Lynsey recommends a selection of six strength-building poses to add to your yoga routine. These poses reduce you stability for maximum benefit, such as the gorgeous plank variation and wild thing poses above. To see the rest of the poses and find out how to get yoga strong, grab yourself an issue! By following the my link below, you can purchase an issue of Om Yoga magazine for £1.99, or start a subscription at a discounted price!

Disclaimer: I am an Affiliated Blogger with Om Yoga Magazine. Each issue I will write a post on an article from the magazine and share it with you. Have a look here to find about the other lovely affiliated bloggers. All photos in this post taken from the Om Yoga magazine. 

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Friday, 23 October 2015

The #100DaysofYoga Challenge

Everyone likes a good challenge every now and again, right? A few times over the last year or so, I have shared stories of fitness, yoga and food challenges that I have undertaken. So far, they have all had one thing in common: someone else has set them. This time, I wanted to do something different; something that is personal and specific to me. I have been promising myself that I will do yoga more often for months now. Over summer, without access to my university gym, I definitely practiced more, and often for longer than I had done so previously. But with the return to lectures and evening commitments, I found my practice lacking again. So, when I read an article by a lady who had just celebrated hitting her mat for 1000 days straight, I was instantly inspired. It sat in my head for a a few weeks until I decided to bite the bullet and start my own challenge, albeit on a slightly smaller scale.

100 days of yoga challenge, set by @eleanormay_c. Follow me on instagram to join in the challenge!

I am currently nine days into my challenge with yoga planned for this afternoon (I started on the 15th and just know that I am going to lose count at some point...) and am really enjoying it. I generally aim to do at least half an hour, but when I have a class or a bit of extra time I practice for longer. Other times, I'll find myself maybe just doing a few rounds of sun salutations, or even just sitting in meditation. I have to admit, I'm not very good at it yet so I either count things I'm grateful for using my mala bead necklace, or concentrate on my breath. It's good for the days where I don't stop until after bed time and gives me a few minutes just to pause and be present. Equally, the fact that I am on the mat more has enabled me to  practice the different styles that I love more frequently -vinyasa, ashtanga and yin.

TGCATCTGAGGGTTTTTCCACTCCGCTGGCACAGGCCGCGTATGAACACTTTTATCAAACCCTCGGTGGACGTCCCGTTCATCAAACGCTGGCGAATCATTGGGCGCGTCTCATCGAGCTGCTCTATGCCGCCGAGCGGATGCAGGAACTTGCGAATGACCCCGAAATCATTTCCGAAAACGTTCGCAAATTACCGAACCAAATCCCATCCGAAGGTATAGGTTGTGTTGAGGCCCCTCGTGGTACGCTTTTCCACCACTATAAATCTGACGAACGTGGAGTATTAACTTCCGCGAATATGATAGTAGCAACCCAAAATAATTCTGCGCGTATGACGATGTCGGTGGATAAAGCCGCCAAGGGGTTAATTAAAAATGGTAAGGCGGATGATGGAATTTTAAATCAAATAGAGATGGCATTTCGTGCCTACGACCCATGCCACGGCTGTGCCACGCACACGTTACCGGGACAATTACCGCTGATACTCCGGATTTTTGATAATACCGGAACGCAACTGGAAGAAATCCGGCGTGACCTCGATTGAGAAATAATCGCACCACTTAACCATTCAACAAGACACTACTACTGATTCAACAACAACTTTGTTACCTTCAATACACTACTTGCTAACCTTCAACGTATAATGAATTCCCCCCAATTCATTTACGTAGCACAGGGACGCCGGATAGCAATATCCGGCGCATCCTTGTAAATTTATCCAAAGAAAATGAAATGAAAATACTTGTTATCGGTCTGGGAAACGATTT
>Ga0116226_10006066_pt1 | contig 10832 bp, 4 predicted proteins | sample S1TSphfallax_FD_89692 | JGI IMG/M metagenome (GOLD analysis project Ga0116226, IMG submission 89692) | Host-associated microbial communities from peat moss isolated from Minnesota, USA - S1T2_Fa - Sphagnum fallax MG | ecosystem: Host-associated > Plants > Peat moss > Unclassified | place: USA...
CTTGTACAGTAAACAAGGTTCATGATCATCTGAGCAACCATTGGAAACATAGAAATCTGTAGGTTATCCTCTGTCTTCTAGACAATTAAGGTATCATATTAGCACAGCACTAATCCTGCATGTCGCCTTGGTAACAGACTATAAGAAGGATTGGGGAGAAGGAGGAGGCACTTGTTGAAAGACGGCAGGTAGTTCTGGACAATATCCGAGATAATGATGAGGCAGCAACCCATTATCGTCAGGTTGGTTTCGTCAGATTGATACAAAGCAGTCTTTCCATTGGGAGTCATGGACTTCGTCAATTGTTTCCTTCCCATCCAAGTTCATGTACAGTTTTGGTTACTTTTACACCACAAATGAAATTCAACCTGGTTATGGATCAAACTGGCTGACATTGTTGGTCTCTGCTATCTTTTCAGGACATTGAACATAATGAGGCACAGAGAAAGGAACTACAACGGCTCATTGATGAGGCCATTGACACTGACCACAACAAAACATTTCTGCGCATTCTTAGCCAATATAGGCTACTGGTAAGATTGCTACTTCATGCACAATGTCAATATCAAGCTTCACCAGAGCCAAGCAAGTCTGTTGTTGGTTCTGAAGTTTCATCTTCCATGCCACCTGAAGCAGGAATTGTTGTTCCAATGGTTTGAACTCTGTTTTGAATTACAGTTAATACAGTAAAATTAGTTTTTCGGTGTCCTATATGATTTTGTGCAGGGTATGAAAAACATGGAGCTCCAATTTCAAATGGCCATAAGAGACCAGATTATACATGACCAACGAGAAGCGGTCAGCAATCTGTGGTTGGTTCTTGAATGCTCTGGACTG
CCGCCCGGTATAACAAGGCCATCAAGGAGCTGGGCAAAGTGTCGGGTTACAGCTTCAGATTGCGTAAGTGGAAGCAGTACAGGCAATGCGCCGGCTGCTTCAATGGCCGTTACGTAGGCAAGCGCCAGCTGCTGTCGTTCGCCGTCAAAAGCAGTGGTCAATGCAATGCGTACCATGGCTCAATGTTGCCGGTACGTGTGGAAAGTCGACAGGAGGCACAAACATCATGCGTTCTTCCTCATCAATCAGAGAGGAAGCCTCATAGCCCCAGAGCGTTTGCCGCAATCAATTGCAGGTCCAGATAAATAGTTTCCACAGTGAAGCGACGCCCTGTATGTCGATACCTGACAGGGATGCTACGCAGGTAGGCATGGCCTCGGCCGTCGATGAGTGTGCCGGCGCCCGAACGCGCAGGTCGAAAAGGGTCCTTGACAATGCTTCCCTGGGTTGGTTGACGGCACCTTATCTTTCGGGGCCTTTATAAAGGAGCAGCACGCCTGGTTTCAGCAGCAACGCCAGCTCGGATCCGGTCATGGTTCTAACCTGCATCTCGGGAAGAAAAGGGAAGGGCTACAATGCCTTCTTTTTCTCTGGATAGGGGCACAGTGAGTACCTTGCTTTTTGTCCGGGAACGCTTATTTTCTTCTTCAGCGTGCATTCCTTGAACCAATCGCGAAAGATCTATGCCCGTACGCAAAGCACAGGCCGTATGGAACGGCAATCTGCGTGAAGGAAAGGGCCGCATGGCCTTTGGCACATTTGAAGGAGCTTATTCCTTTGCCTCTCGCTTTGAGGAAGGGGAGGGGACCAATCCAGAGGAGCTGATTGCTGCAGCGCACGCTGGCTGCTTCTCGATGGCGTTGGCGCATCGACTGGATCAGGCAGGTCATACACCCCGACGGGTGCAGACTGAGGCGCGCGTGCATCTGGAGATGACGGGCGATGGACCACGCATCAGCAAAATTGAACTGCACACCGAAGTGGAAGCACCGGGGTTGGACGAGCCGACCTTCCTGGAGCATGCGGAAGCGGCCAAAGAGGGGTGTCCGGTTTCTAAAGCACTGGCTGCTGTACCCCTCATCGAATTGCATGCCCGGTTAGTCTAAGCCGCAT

100 days of yoga challenge, set by @eleanormay_c. Follow me on instagram to join in the challenge!

Unlike most yoga challenges, I'm not setting poses for each day. What happens on the mat is up to me, and to you if you decide to take up a similar challenge. This challenge is about practicing self love, is about committing myself to my practice in whatever way is best for me on the day.There are no prizes or sponsorships and so, I hope, that any motivation isn't based on material gains or ego. If you would like to join me, I would really love to see your practice grow, and see if we can get a group of people committing themselves to that little bit of self love each day. Just use the hashtag #100DaysofYoga and if you'd like, tag me @eleanormay_c on Instagram.

100 days of yoga challenge, set by @eleanormay_c. Follow me on instagram to join in the challenge!

I can't wait to see how my practice grows, and how yours does too!

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Thursday, 15 October 2015

Tricolour Juices for Autumn

I have had so much fun trying out new juice recipes since getting a juicer (see what I think about it here) that I have come up with a traffic light spectrum of recipes. For each recipe, simply add the ingredients in any order.

Alkalising Green Juice

This juice is full of fresh tasting ingredients that help keep your pH levels happy. Variations of this juice are probably what I drink the most!
  • Handful broccoli
  • 2-3 sticks celery
  • 1/2 a cucumber
  • 1 apple
  • 1/2 inch ginger
  • 1/4 lemon
Cleansing Carrot Juice

A friend of mine recommended this recipe to me and it is so tasty! With a fairly simple ingredients list and lots of stomach-settling ingredients, this will keep your immune system boosted and stomach flat.
  • 2-3 carrots
  • 1 apple
  • 1/2 inch ginger
  • 1/4 lemon
Autumnal Beetroot Juice

Three traffic cone coloured juices for autumn, via EleanorMayC

Ready to brave beetroot? Start small with this earthy, autumnal juice if you are unused to the taste. Full of carotene and antioxidants, this juice is perfect for crisp, cool days.
  • 1 orange
  • 1/2 to 1 whole beetroot, to taste
  • 1/2 inch ginger
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Monday, 12 October 2015

Inspiration: Phoebe Greenacre

Today I have the pleasure of introducing you to Phoebe Greenacre of Wood and Luxe, a travel blog focussed on all things healthy and luxurious. Phoebe has spent ten years working in digital marketing for travel brands, meaning that she has visited and explored a huge array of countries. She's also a total yogi with a nose for finding a class or studio wherever she is. To keep up with Phoebe, head to her stunning Instagram page. Be warned, you'll be desperate for a holiday after scrolling through!